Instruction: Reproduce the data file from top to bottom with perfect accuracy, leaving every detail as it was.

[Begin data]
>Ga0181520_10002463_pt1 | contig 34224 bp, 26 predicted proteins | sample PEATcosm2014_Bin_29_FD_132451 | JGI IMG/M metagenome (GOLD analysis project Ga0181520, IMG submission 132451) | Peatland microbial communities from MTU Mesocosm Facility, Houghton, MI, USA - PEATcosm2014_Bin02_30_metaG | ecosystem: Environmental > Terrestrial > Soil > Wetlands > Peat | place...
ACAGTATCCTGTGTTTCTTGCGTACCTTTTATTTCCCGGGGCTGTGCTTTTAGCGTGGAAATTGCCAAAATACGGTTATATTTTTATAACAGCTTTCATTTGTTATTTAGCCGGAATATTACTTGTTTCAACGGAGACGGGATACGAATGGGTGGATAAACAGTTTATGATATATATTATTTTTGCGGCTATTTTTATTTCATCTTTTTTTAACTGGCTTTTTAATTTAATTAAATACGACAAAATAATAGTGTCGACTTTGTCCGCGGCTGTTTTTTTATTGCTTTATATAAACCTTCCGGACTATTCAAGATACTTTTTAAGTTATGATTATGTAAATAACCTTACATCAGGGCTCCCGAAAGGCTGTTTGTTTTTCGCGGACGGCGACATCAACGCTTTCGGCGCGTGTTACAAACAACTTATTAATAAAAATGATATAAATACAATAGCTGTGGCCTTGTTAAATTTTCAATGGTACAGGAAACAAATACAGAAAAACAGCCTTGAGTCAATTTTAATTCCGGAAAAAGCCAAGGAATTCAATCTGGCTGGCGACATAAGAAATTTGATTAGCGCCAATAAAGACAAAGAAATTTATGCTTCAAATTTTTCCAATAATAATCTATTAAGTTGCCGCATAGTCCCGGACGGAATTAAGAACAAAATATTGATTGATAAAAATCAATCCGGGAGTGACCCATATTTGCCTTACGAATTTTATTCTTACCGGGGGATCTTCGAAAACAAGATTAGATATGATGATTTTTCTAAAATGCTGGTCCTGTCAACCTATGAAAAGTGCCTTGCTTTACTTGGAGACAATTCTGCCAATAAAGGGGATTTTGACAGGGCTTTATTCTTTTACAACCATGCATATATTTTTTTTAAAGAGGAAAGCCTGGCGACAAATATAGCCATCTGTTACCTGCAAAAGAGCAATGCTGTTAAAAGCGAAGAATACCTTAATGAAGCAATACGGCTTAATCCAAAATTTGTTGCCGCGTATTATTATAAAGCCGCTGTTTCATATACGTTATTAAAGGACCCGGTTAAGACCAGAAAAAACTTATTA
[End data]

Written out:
>Ga0181520_10002463_pt1 | contig 34224 bp, 26 predicted proteins | sample PEATcosm2014_Bin_29_FD_132451 | JGI IMG/M metagenome (GOLD analysis project Ga0181520, IMG submission 132451) | Peatland microbial communities from MTU Mesocosm Facility, Houghton, MI, USA - PEATcosm2014_Bin02_30_metaG | ecosystem: Environmental > Terrestrial > Soil > Wetlands > Peat | place...
ACAGTATCCTGTGTTTCTTGCGTACCTTTTATTTCCCGGGGCTGTGCTTTTAGCGTGGAAATTGCCAAAATACGGTTATATTTTTATAACAGCTTTCATTTGTTATTTAGCCGGAATATTACTTGTTTCAACGGAGACGGGATACGAATGGGTGGATAAACAGTTTATGATATATATTATTTTTGCGGCTATTTTTATTTCATCTTTTTTTAACTGGCTTTTTAATTTAATTAAATACGACAAAATAATAGTGTCGACTTTGTCCGCGGCTGTTTTTTTATTGCTTTATATAAACCTTCCGGACTATTCAAGATACTTTTTAAGTTATGATTATGTAAATAACCTTACATCAGGGCTCCCGAAAGGCTGTTTGTTTTTCGCGGACGGCGACATCAACGCTTTCGGCGCGTGTTACAAACAACTTATTAATAAAAATGATATAAATACAATAGCTGTGGCCTTGTTAAATTTTCAATGGTACAGGAAACAAATACAGAAAAACAGCCTTGAGTCAATTTTAATTCCGGAAAAAGCCAAGGAATTCAATCTGGCTGGCGACATAAGAAATTTGATTAGCGCCAATAAAGACAAAGAAATTTATGCTTCAAATTTTTCCAATAATAATCTATTAAGTTGCCGCATAGTCCCGGACGGAATTAAGAACAAAATATTGATTGATAAAAATCAATCCGGGAGTGACCCATATTTGCCTTACGAATTTTATTCTTACCGGGGGATCTTCGAAAACAAGATTAGATATGATGATTTTTCTAAAATGCTGGTCCTGTCAACCTATGAAAAGTGCCTTGCTTTACTTGGAGACAATTCTGCCAATAAAGGGGATTTTGACAGGGCTTTATTCTTTTACAACCATGCATATATTTTTTTTAAAGAGGAAAGCCTGGCGACAAATATAGCCATCTGTTACCTGCAAAAGAGCAATGCTGTTAAAAGCGAAGAATACCTTAATGAAGCAATACGGCTTAATCCAAAATTTGTTGCCGCGTATTATTATAAAGCCGCTGTTTCATATACGTTATTAAAGGACCCGGTTAAGACCAGAAAAAACTTATTA